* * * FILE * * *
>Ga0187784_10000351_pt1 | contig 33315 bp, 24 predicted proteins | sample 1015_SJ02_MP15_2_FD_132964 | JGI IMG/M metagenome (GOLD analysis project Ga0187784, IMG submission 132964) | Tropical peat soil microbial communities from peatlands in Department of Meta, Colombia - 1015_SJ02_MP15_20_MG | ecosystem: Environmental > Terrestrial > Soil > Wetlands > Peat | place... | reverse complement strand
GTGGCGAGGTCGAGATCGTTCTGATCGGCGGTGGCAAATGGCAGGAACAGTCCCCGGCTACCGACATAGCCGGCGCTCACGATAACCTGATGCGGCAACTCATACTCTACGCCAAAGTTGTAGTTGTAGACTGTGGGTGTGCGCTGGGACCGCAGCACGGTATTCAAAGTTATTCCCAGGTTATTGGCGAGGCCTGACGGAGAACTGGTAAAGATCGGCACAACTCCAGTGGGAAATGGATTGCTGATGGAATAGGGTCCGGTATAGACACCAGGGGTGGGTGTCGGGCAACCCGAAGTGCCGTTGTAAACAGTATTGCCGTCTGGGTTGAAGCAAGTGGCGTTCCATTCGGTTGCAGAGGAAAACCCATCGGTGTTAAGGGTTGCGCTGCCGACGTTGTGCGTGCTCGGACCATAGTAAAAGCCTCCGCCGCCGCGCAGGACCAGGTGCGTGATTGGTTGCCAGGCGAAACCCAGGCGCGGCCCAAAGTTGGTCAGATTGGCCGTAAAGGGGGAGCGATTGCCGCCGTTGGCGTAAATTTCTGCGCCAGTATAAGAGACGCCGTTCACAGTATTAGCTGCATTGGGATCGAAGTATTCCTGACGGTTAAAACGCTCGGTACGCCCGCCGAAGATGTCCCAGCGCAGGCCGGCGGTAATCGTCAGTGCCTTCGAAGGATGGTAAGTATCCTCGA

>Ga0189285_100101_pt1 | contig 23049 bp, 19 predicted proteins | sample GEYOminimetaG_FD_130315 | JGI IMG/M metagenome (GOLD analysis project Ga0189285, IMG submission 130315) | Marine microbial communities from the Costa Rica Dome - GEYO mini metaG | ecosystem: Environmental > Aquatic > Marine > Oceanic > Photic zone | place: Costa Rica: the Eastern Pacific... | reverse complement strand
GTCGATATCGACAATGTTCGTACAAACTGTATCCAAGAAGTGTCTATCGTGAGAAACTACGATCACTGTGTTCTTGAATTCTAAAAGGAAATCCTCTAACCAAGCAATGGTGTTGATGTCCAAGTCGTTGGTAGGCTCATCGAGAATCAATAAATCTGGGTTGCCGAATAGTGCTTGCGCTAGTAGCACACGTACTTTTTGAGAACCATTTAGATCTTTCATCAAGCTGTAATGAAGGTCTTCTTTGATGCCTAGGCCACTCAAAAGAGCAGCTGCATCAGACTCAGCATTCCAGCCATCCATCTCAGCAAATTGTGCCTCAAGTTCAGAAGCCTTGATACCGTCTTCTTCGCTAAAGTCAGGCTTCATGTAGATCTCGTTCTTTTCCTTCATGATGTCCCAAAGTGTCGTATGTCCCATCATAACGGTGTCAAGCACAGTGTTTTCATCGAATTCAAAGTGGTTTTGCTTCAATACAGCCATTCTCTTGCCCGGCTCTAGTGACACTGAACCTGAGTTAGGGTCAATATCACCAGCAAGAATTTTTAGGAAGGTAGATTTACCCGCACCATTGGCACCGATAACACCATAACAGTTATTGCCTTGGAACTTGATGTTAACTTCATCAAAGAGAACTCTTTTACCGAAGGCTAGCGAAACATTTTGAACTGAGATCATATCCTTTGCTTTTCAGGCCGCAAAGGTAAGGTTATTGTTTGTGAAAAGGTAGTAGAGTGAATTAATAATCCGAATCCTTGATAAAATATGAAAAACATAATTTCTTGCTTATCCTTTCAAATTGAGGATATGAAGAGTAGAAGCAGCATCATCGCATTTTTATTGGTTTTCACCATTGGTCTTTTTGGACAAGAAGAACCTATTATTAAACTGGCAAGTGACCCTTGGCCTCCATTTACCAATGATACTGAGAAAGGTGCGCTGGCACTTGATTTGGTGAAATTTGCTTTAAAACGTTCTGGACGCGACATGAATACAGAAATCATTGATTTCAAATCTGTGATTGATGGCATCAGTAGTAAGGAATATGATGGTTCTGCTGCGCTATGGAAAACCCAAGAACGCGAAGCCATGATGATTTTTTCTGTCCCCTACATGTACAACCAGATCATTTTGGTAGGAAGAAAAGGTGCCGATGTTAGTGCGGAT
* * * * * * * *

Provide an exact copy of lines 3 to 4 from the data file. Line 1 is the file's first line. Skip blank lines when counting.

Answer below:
>Ga0189285_100101_pt1 | contig 23049 bp, 19 predicted proteins | sample GEYOminimetaG_FD_130315 | JGI IMG/M metagenome (GOLD analysis project Ga0189285, IMG submission 130315) | Marine microbial communities from the Costa Rica Dome - GEYO mini metaG | ecosystem: Environmental > Aquatic > Marine > Oceanic > Photic zone | place: Costa Rica: the Eastern Pacific... | reverse complement strand
GTCGATATCGACAATGTTCGTACAAACTGTATCCAAGAAGTGTCTATCGTGAGAAACTACGATCACTGTGTTCTTGAATTCTAAAAGGAAATCCTCTAACCAAGCAATGGTGTTGATGTCCAAGTCGTTGGTAGGCTCATCGAGAATCAATAAATCTGGGTTGCCGAATAGTGCTTGCGCTAGTAGCACACGTACTTTTTGAGAACCATTTAGATCTTTCATCAAGCTGTAATGAAGGTCTTCTTTGATGCCTAGGCCACTCAAAAGAGCAGCTGCATCAGACTCAGCATTCCAGCCATCCATCTCAGCAAATTGTGCCTCAAGTTCAGAAGCCTTGATACCGTCTTCTTCGCTAAAGTCAGGCTTCATGTAGATCTCGTTCTTTTCCTTCATGATGTCCCAAAGTGTCGTATGTCCCATCATAACGGTGTCAAGCACAGTGTTTTCATCGAATTCAAAGTGGTTTTGCTTCAATACAGCCATTCTCTTGCCCGGCTCTAGTGACACTGAACCTGAGTTAGGGTCAATATCACCAGCAAGAATTTTTAGGAAGGTAGATTTACCCGCACCATTGGCACCGATAACACCATAACAGTTATTGCCTTGGAACTTGATGTTAACTTCATCAAAGAGAACTCTTTTACCGAAGGCTAGCGAAACATTTTGAACTGAGATCATATCCTTTGCTTTTCAGGCCGCAAAGGTAAGGTTATTGTTTGTGAAAAGGTAGTAGAGTGAATTAATAATCCGAATCCTTGATAAAATATGAAAAACATAATTTCTTGCTTATCCTTTCAAATTGAGGATATGAAGAGTAGAAGCAGCATCATCGCATTTTTATTGGTTTTCACCATTGGTCTTTTTGGACAAGAAGAACCTATTATTAAACTGGCAAGTGACCCTTGGCCTCCATTTACCAATGATACTGAGAAAGGTGCGCTGGCACTTGATTTGGTGAAATTTGCTTTAAAACGTTCTGGACGCGACATGAATACAGAAATCATTGATTTCAAATCTGTGATTGATGGCATCAGTAGTAAGGAATATGATGGTTCTGCTGCGCTATGGAAAACCCAAGAACGCGAAGCCATGATGATTTTTTCTGTCCCCTACATGTACAACCAGATCATTTTGGTAGGAAGAAAAGGTGCCGATGTTAGTGCGGAT